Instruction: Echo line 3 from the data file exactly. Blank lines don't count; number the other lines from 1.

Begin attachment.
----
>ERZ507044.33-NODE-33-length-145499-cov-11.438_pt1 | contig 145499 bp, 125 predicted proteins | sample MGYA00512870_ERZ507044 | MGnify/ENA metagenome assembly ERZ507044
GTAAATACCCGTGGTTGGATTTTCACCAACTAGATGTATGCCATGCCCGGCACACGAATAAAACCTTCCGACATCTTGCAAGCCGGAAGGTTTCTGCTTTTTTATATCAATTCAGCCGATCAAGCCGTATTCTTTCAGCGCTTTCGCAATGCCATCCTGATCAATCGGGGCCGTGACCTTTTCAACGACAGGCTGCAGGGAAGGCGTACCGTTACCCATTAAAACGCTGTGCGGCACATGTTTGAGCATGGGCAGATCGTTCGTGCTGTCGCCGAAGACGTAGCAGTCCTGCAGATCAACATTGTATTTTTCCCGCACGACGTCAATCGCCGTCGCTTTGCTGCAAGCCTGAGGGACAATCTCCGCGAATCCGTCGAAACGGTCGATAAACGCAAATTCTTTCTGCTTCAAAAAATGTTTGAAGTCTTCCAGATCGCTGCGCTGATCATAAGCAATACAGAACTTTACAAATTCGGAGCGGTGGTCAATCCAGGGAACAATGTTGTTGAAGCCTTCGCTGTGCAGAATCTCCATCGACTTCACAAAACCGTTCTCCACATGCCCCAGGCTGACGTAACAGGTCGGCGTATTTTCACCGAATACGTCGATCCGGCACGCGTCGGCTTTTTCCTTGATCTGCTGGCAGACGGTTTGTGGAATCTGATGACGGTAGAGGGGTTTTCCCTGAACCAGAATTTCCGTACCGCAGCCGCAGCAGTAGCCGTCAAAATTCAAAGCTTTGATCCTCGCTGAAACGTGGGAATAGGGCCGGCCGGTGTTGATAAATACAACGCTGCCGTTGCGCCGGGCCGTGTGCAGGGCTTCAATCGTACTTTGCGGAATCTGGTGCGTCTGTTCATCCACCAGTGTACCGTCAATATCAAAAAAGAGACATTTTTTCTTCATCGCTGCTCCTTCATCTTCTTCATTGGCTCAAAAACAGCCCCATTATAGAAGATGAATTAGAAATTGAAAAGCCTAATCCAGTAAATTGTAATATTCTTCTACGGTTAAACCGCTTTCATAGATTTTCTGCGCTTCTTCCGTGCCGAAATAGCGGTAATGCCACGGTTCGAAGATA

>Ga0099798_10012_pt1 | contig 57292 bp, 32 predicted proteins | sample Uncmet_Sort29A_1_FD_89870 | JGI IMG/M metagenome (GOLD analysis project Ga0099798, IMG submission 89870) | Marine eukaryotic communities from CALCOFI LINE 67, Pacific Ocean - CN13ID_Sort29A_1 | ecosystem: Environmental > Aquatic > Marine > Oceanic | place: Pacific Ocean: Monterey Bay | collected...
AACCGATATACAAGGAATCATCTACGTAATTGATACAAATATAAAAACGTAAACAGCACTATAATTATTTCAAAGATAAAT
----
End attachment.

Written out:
>Ga0099798_10012_pt1 | contig 57292 bp, 32 predicted proteins | sample Uncmet_Sort29A_1_FD_89870 | JGI IMG/M metagenome (GOLD analysis project Ga0099798, IMG submission 89870) | Marine eukaryotic communities from CALCOFI LINE 67, Pacific Ocean - CN13ID_Sort29A_1 | ecosystem: Environmental > Aquatic > Marine > Oceanic | place: Pacific Ocean: Monterey Bay | collected...